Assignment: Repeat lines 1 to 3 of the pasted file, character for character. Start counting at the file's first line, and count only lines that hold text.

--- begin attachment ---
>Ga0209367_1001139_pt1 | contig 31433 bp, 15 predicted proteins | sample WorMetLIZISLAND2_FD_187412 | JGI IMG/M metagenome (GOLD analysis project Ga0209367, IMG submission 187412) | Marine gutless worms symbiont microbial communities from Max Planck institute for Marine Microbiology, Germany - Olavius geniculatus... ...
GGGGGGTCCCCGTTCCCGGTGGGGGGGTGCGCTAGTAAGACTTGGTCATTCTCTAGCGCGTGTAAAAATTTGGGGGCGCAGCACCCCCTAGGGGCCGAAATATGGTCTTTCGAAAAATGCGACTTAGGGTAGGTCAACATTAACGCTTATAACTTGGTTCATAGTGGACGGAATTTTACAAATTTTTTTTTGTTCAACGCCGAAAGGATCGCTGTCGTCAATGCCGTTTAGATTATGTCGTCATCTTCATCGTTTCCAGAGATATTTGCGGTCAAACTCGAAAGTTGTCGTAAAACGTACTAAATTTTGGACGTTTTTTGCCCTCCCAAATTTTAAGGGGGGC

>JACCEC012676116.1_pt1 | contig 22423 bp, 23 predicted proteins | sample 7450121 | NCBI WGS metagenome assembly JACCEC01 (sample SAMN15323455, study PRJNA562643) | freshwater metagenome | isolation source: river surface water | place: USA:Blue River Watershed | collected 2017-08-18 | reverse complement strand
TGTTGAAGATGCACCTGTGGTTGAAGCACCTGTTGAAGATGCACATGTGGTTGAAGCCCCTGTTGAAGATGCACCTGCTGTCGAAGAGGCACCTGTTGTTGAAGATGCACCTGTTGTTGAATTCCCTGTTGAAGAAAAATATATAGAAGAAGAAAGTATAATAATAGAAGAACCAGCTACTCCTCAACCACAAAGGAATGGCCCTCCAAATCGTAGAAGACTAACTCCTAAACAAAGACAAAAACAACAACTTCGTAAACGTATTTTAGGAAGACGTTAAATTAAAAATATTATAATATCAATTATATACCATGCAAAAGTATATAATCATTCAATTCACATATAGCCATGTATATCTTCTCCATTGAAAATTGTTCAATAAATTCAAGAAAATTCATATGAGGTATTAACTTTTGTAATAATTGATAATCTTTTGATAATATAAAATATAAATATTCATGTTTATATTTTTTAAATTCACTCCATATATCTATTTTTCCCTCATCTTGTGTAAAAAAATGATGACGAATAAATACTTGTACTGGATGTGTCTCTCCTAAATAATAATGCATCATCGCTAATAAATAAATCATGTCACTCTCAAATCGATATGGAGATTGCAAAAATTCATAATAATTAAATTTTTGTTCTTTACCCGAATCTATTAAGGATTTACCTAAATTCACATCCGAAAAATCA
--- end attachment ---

>Ga0209367_1001139_pt1 | contig 31433 bp, 15 predicted proteins | sample WorMetLIZISLAND2_FD_187412 | JGI IMG/M metagenome (GOLD analysis project Ga0209367, IMG submission 187412) | Marine gutless worms symbiont microbial communities from Max Planck institute for Marine Microbiology, Germany - Olavius geniculatus... ...
GGGGGGTCCCCGTTCCCGGTGGGGGGGTGCGCTAGTAAGACTTGGTCATTCTCTAGCGCGTGTAAAAATTTGGGGGCGCAGCACCCCCTAGGGGCCGAAATATGGTCTTTCGAAAAATGCGACTTAGGGTAGGTCAACATTAACGCTTATAACTTGGTTCATAGTGGACGGAATTTTACAAATTTTTTTTTGTTCAACGCCGAAAGGATCGCTGTCGTCAATGCCGTTTAGATTATGTCGTCATCTTCATCGTTTCCAGAGATATTTGCGGTCAAACTCGAAAGTTGTCGTAAAACGTACTAAATTTTGGACGTTTTTTGCCCTCCCAAATTTTAAGGGGGGC

>JACCEC012676116.1_pt1 | contig 22423 bp, 23 predicted proteins | sample 7450121 | NCBI WGS metagenome assembly JACCEC01 (sample SAMN15323455, study PRJNA562643) | freshwater metagenome | isolation source: river surface water | place: USA:Blue River Watershed | collected 2017-08-18 | reverse complement strand